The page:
Owing to a background spanning the social sciences, systems theory, and information technology (IT), my interests and aptitudes focus upon the intersection of people, enterprises, and technology. Generally, my research focuses on systemic approaches to human (inter-)action, human / computer interaction, and the ramifications for enterprises at all scales. My most recent work has been within the general area of computer-supported cooperative work (CSCW) -- the field of enquiry addressing how IT can best facilitate collaborating actors' task-oriented communication and interactivity.
Because CSCW seeks to bridge the gap between technology and collaboration, both media and the interactivity effected through them must be taken into consideration. This work is intertwined with the areas of human-computer interaction (HCI) and participatory design (PD). HCI is the field of enquiry concerned with fitting IT to user capacities, while PD addresses the means for fitting IT to social, political, and other factors in the users' workplace. I have applied these orientations to workplace and work process (re-)design, business process re-engineering (BPR), organizational learning, and organizational (re-)design. My most recent assignment (information warfare -- IW) is aimed at analyzing cognitive engineering aspects of collaborative information management and manipulation in very high performance real-time operations.
The following is a synopsis of the main issues which I have addressed to date in my research and development work. The ordering of these issues is based on my attempt to make coherent the interdependencies among them. It does not necessarily reflect a chronological ordering of my work. If you'd like to look further into the issues outlined in the abstracts listed here, just click on the 'DEEPER...' button.
I've been exposed to, and immersed within, most of the conventional approaches to human cognition and how they apply to the design, configuration, and deployment of IT support. In practice, the prevailing paradigms of objectivism, reductionism and cognitivism have generally lacked sufficient attention to subject-oriented contextuality, inter-subject communicative flexibility, and systemic coherence. I spent several years searching for a coherent and credible alternative to these approaches.
The theoretical base I've found most illuminating and useful over the years is what I term autopoietic theory -- the body of theory and applications deriving from the work of Chilean biologists Humberto R. Maturana and Francisco J. Varela. The work outlined below draws extensively on concepts and orientations drawn from autopoietic theory. If you're interested in exploring this area, I've assembled and made available what is currently the most comprehensive set of Internet resources on autopoiesis and enaction.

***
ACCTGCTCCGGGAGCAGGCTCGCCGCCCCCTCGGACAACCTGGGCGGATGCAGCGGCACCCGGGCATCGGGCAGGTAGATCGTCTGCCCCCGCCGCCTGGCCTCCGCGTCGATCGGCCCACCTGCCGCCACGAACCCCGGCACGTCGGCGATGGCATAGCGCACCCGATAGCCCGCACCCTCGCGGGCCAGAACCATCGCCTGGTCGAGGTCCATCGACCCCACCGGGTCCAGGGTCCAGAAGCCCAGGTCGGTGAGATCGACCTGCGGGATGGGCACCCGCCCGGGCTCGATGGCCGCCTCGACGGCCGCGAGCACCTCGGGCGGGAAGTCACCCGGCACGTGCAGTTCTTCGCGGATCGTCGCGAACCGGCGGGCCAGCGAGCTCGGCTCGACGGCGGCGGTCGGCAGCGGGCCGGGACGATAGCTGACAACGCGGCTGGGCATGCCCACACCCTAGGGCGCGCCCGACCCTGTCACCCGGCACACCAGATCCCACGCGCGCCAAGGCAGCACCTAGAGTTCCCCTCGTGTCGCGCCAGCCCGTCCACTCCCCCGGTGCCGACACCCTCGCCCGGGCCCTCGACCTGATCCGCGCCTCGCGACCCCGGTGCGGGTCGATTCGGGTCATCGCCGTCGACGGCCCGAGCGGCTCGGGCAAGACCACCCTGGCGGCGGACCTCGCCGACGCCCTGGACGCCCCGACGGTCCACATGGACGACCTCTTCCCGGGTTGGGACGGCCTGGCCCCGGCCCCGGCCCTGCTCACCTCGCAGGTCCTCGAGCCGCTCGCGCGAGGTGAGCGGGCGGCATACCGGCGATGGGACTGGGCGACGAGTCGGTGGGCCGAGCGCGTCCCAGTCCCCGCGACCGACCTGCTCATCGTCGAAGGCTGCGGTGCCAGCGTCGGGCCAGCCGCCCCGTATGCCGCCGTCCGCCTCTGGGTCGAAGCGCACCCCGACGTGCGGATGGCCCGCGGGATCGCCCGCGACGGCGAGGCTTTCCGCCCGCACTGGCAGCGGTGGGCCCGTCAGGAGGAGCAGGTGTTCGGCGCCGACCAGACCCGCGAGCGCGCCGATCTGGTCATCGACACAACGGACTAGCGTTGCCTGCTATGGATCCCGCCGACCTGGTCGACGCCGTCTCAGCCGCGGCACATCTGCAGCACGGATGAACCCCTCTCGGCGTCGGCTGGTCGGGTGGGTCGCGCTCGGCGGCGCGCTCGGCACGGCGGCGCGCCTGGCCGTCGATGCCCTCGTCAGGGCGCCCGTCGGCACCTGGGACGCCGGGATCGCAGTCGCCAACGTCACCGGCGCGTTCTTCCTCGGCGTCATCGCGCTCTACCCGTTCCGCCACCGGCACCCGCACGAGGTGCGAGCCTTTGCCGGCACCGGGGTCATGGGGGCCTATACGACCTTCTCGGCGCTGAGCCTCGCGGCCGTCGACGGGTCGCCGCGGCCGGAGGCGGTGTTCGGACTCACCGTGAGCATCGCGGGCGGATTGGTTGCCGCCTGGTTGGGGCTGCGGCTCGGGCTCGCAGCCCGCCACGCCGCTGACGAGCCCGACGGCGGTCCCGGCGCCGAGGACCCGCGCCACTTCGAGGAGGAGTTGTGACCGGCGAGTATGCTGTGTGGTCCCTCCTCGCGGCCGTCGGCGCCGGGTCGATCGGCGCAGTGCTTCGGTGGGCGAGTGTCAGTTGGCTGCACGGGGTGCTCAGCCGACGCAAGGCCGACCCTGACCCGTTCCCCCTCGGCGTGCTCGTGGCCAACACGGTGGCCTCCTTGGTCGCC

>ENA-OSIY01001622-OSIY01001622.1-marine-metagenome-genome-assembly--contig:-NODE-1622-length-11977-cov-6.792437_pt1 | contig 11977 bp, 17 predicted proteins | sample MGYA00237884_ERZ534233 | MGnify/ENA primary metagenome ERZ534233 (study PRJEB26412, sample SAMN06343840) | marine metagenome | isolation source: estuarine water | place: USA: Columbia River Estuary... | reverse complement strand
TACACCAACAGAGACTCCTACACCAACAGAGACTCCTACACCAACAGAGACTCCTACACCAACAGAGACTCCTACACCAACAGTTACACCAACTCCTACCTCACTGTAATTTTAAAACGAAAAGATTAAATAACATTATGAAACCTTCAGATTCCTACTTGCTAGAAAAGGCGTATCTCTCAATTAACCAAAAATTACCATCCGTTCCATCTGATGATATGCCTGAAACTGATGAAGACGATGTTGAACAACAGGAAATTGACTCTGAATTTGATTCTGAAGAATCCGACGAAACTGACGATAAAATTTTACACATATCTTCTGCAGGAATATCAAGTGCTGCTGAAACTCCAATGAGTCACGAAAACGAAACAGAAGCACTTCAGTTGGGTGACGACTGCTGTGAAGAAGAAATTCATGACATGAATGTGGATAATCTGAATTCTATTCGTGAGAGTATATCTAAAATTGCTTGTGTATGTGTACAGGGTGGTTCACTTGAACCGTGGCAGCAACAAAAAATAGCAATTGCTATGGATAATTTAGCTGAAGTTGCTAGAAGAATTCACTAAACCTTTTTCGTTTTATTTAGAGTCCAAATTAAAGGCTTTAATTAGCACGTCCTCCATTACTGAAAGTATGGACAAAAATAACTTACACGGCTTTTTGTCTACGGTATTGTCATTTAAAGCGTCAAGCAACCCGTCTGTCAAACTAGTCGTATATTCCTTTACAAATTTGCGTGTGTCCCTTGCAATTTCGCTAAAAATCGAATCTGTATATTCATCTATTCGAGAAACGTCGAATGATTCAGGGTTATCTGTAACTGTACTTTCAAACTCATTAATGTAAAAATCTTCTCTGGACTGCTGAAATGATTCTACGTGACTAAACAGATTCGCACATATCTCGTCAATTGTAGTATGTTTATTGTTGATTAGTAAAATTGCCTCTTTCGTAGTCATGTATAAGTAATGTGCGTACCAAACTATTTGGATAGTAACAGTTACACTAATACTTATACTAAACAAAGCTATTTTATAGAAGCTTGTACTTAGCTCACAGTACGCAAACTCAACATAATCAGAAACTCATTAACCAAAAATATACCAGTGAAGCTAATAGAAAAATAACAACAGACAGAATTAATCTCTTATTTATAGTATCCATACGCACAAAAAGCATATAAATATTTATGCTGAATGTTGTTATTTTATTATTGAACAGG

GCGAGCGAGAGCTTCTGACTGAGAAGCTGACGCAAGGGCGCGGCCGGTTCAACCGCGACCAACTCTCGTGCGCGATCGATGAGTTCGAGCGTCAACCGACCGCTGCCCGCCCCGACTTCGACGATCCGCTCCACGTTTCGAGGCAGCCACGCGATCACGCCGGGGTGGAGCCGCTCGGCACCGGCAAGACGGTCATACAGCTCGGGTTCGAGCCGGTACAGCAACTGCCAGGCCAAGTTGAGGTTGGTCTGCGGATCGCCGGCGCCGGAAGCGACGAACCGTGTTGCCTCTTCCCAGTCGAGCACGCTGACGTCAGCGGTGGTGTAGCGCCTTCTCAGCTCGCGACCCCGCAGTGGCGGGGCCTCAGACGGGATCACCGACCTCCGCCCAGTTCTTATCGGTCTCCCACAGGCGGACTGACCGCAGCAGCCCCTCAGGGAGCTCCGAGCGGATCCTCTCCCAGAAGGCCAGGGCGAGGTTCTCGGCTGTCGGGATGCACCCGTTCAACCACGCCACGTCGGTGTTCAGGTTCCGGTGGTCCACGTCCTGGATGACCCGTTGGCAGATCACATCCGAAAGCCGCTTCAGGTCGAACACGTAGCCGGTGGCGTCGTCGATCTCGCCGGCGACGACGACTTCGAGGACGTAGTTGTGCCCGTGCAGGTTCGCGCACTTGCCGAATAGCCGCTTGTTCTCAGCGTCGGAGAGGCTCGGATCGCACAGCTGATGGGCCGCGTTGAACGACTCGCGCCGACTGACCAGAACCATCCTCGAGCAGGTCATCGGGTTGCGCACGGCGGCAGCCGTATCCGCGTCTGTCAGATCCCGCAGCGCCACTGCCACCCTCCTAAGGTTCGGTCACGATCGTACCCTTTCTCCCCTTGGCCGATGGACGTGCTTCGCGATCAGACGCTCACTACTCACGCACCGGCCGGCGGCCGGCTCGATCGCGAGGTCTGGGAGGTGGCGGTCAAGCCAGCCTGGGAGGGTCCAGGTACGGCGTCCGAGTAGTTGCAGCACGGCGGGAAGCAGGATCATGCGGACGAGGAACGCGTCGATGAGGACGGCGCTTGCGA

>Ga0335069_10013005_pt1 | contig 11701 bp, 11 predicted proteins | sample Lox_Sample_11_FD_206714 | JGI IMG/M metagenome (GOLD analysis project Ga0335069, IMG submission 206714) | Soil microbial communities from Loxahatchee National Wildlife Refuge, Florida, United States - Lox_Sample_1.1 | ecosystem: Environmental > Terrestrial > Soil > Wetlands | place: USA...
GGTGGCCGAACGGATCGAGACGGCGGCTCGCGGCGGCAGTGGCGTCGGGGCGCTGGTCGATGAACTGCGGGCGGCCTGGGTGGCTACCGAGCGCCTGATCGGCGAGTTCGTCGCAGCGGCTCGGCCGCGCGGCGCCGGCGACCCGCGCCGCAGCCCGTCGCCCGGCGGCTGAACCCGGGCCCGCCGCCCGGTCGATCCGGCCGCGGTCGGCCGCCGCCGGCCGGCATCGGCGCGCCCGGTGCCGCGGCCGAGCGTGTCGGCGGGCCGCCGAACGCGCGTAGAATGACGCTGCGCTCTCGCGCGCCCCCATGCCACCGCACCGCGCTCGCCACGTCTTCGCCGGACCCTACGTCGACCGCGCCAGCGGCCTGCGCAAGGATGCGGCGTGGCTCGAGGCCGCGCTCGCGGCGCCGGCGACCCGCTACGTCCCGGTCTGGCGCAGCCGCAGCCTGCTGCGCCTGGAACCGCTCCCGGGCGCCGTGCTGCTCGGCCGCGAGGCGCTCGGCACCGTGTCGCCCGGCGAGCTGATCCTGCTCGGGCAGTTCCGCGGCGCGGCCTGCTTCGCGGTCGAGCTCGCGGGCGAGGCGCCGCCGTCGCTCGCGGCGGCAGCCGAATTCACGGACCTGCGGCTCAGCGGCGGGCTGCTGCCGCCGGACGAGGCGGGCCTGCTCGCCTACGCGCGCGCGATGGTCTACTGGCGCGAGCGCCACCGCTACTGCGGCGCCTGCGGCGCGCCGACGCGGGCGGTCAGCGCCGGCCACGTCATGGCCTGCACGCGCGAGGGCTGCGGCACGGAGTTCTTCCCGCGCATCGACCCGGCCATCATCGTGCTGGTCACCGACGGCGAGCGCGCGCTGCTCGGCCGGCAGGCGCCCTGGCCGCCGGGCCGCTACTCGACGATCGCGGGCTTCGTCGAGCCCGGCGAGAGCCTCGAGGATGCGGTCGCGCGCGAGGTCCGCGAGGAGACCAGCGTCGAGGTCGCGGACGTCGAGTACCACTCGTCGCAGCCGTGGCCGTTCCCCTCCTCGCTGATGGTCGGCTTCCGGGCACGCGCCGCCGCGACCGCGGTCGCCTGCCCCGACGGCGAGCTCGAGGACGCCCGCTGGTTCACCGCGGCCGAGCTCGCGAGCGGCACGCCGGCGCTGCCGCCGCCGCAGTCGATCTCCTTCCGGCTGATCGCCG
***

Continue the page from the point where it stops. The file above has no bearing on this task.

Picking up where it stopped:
In my CSCW work, I have concentrated on how IT can constructively support task-oriented interactivity -- e.g., meetings for design, discussion, and decision making. One of the initial problems was sorting out the multiple and distinct domains of (inter-)action which are intertwined in IT use situations. These domains circumscribe the 'contexts' within which (and across which...) the activities of interest are realized. Differentiating among these contexts is an important first step in constructively analyzing such use situations. My approach to distinguishing among these domains of (inter-)activity is termed the venue framework .
Drawing on the venue framework, I have outlined a process schema for problem solving / decision making cycles. This schema illustrates the shifts between 'real world' and representational contexts in the course of addressing a problem or issue. Observational studies of actual design and management teams have consistently reinforced my confidence in this model at the scales of both specific interactional sessions and larger (e.g., project-wide) series of activities.
The process schema outined in the previous section highlights two 'bottleneck' points at which focus shifts between the 'actual' to the 'depictive' domain. The earlier of these two points is the critical nexus at which the issue or problem is delineated and defined (i.e., 'framed') for the purposes of later work. Inappropriate or incomplete problem framing is the key failure factor in such processes, because this initial framing sets the context for all subsequent work. After exploring the background issues concerning this contextualization process, I have reformulated the objectivistic notion of 'context' into a processual notion of contexture.
I have applied the results of the research work outlined in the previous sections to analyze how one might support knowledge building and discursive interactivity with attention to the vital role of contextual and conversational orientation. This applied work has led to the specification and trial of some procedures and tools designed to facilitate contexture.